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DKC

I thought I was doing so well...

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DKC

Started my tank, waited till it cycled, planted it well, started growing diatoms and got some Otos and plain old red RCS. All the Otos grew fat and happy, 8 RCS except for one survived the first day. Then all started growing well. Two of the remaining 7 coloured up deep red and I realised they were females with saddles. Meanwhile, algae started growing more and plants stalled, so I started dosing with Dino Pee and Dino Spit. And the plants started to green up. Then I did a 50% water change. With one bucket of 36 hour aged tap water and bucket and half of usual outside water from a tank, that I’ved used for 20% water changes up to this time. Later that afternoon I noticed the shrimps swimming about more restlessly than usual. I thought that they were spending more time near the surface or on the tops of the driftwood near the surface. WP were ph6.4, amm 0, nitrite 0, nitrate 40, GH 6 TDS 130. Didn’t think much of it. But next day, found one DAE I top of the glass top, one definite RCS dead, others not to be seen. I can spot 6 DAE out of 10 looking ok.

Perhaps it was the large water change, or the temperature change from the new water, or I messed up the Dino Spit. Fish have not turned a hair. Plants doing well. Heartbroken for my poor RCS....

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sdlTBfanUK

The water parameters are more caridina than neocaridina!

I wouldn't do a 50% water change unless really there was a serious problem. With water changes anyway it is best to drip the new water into the tank, this will also mean you don't need to worry about the temperature difference of the 2 waters.

Shrimps normally swim about more when you do a water change anyway, it also can trigger breeding and molting - I guess it would be the equivalent of heavy rain in nature!

You may also want to check the plant food is ok as they may contain something not good for shrimps, generally I believe it is better not to use plant feeds and don't use them.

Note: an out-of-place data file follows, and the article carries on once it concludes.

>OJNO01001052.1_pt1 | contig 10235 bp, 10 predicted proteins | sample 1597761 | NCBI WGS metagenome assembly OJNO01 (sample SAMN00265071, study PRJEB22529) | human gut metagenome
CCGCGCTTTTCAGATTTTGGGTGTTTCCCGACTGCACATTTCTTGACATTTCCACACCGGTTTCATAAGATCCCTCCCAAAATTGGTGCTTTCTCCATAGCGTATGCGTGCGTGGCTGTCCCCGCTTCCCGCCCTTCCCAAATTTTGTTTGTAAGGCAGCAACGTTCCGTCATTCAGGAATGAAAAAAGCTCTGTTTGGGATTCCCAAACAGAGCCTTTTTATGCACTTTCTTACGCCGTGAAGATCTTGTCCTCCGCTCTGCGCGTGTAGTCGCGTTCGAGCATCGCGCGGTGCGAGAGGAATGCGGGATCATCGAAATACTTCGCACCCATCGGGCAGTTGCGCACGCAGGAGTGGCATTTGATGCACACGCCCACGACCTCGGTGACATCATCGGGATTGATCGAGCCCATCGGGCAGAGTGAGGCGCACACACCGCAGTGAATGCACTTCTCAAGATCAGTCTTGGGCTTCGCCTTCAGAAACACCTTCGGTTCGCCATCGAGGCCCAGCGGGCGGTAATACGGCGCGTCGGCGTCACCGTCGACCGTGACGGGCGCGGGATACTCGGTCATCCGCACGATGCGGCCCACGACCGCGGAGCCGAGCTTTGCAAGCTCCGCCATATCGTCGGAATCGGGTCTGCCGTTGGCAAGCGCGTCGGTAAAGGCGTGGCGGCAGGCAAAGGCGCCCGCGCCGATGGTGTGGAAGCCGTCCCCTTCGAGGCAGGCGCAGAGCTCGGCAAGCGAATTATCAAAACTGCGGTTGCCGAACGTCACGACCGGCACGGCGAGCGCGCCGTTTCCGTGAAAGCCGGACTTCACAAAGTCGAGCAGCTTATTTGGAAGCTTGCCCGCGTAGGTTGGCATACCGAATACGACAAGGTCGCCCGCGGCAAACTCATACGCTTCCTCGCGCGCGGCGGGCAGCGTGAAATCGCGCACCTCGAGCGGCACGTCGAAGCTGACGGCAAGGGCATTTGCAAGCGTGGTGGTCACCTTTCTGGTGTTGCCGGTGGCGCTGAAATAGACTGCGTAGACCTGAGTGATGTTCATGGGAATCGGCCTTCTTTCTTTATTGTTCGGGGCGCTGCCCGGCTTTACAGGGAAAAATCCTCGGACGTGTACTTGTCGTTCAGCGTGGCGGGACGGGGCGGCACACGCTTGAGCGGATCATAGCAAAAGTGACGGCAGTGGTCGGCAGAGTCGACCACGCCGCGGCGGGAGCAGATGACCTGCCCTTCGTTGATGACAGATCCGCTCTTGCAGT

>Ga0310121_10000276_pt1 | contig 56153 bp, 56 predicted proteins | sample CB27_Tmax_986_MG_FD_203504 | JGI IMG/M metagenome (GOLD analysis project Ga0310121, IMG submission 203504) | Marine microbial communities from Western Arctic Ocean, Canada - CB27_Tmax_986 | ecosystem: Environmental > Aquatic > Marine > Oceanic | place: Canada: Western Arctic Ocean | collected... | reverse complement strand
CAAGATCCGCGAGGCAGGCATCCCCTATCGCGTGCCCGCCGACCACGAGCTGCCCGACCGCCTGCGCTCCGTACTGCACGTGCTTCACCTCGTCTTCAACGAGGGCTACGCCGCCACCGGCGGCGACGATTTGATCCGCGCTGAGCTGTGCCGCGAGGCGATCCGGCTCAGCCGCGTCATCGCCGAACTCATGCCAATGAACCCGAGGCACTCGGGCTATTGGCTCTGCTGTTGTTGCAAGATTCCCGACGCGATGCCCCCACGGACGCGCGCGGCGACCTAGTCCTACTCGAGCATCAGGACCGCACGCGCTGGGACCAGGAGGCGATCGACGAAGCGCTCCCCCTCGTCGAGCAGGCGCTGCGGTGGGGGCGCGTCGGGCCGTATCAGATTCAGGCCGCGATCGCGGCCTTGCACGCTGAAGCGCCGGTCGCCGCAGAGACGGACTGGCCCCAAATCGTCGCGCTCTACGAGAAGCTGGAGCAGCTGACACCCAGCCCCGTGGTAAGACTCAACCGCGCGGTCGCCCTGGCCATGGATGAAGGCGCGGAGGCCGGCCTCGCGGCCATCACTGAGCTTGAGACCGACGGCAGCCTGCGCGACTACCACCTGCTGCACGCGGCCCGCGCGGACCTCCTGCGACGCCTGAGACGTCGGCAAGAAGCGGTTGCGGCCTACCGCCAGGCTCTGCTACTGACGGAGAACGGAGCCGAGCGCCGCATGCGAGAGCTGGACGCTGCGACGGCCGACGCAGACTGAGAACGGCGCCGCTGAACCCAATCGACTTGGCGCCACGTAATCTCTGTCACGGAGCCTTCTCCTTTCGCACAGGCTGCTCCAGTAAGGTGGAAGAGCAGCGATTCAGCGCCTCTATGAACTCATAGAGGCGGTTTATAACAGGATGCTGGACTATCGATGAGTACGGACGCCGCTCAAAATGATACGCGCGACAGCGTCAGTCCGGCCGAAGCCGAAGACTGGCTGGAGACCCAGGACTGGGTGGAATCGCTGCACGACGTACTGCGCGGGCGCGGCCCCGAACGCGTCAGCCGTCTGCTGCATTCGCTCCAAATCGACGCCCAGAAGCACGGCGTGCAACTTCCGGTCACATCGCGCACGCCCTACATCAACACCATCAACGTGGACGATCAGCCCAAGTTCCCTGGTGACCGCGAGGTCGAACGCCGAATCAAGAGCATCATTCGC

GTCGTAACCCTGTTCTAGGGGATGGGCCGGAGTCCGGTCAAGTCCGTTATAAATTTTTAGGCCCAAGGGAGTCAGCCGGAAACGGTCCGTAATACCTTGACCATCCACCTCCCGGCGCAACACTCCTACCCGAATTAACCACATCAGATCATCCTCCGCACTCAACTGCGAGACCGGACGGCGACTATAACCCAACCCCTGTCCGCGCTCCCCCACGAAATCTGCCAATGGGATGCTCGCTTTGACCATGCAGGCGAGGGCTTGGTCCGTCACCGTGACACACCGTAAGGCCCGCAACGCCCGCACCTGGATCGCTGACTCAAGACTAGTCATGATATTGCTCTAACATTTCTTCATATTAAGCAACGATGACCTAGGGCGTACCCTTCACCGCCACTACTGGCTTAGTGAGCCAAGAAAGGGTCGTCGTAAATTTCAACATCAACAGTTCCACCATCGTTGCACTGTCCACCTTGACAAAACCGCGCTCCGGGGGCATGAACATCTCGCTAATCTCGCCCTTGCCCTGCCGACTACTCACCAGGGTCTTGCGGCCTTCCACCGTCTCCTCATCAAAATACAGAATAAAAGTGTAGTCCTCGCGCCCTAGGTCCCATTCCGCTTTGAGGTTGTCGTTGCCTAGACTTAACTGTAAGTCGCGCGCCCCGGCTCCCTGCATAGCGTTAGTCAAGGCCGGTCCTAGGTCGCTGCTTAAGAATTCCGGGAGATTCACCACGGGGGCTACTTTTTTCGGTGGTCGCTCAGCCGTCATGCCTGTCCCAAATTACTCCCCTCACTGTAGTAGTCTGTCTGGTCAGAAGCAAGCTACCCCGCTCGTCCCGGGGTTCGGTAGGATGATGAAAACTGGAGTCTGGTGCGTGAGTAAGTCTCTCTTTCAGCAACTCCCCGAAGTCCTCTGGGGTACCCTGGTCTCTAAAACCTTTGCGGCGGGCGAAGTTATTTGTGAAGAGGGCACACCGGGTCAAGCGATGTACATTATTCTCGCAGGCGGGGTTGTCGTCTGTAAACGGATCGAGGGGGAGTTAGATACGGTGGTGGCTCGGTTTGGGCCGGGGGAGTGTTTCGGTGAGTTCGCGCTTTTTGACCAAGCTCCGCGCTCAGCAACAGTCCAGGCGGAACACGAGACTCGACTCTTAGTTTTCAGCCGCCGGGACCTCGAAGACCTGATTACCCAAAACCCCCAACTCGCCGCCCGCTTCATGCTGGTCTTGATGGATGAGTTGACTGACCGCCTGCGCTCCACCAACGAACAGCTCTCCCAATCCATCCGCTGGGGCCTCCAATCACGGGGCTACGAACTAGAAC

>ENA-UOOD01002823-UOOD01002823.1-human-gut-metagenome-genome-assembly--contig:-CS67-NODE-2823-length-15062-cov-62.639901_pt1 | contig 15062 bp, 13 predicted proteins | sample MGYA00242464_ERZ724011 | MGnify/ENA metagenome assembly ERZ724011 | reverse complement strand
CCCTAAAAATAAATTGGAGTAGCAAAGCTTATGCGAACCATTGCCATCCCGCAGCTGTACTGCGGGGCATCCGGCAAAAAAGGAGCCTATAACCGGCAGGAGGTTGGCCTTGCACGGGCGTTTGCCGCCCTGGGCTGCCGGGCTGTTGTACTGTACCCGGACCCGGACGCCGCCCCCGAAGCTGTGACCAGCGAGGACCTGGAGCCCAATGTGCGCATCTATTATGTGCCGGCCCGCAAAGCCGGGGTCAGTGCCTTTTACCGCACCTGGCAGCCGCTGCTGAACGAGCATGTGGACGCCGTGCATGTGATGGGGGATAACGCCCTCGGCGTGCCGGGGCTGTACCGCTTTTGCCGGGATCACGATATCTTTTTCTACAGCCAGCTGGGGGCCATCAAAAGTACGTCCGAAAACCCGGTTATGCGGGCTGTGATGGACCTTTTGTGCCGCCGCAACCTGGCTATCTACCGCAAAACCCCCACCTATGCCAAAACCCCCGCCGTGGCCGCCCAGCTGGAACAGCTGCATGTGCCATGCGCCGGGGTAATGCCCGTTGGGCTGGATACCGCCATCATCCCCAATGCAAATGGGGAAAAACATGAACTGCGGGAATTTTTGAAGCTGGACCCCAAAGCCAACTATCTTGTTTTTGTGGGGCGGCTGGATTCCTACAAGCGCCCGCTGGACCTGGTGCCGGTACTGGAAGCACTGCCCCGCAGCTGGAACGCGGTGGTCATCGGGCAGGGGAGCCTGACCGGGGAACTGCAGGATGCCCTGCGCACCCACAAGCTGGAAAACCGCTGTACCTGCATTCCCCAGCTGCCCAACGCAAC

Hope everything settles down and you don't lose any more shrimp.

Simon 

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ShrimpNewb

pH does seem pretty low.  From what I've read, neocaridina like the pH in the low to mid 7s and struggle to survive below 6.5.  I'm new to this hobby too and I would definitely listen to Simon, as he has given me a bunch of good advice thus far.  

Also, when I was researching shrimp, I was advised to avoid planted aquarium ferts because they negatively impact the shrimp.  That may be the reason for the deaths.  Unfortunately, I know nothing about the Dino products, though I am avoiding Seachem Excel and the other ferts I normally use in my larger planted tank for the neocaridina tank.  You may want to look into other ways to combat algae.

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DKC

Thanks @sdITBfanUK and @ShrimpNewb. For the last month or so the RCS and Darwin Algae Eater shrimp were growing and colouring up well with the small water changes I was doing. The water I have hovers around ph of 6.4 and I have Amazonia substrate. I thought the RCS were tougher than other shrimp and I know others have commented that the WP were closer to Caridina preferences. RCS are cheaper here, my LFS stock the plain red ones so I thought I would start with them. Anyway, will try smaller changes and dripping them in. It really is a balance isn’t it? Shrimp first or a lush planted tank first. Different requirements. I need to make a drip system for bigger changes. Thus far when I was “drip acclimating” the shrimp to put in the tank, I used a syringe over several hours. Dripping 6 litres by syringe might be rather tedious.

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ShrimpNewb
1 hour ago, DKC said:

I need to make a drip system for bigger changes. Thus far when I was “drip acclimating” the shrimp to put in the tank, I used a syringe over several hours. Dripping 6 litres by syringe might be rather tedious.

I just use an air line and a valve to set the drops and let it run.  It requires zero supervision.

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jayc

Dino Pee is made up of 

50gm SOLUBLE CHELATED TRACE ELEMENT 
(Fe, Zn, Mn, B, Cu, Mo)
250 gm POTASSIUM SULPHATE (K2SO4)
250 gm MAGNESIUM SULPHATE (MGSO4.7H2O
125 gm POTASSIUM NITRATE (KNO3) 
25 ml HYDROCHLORIC ACID (HCl) (optional as preservative)
swimming pool strength (350g per litre)
3 litres WATER (demineralised H2O)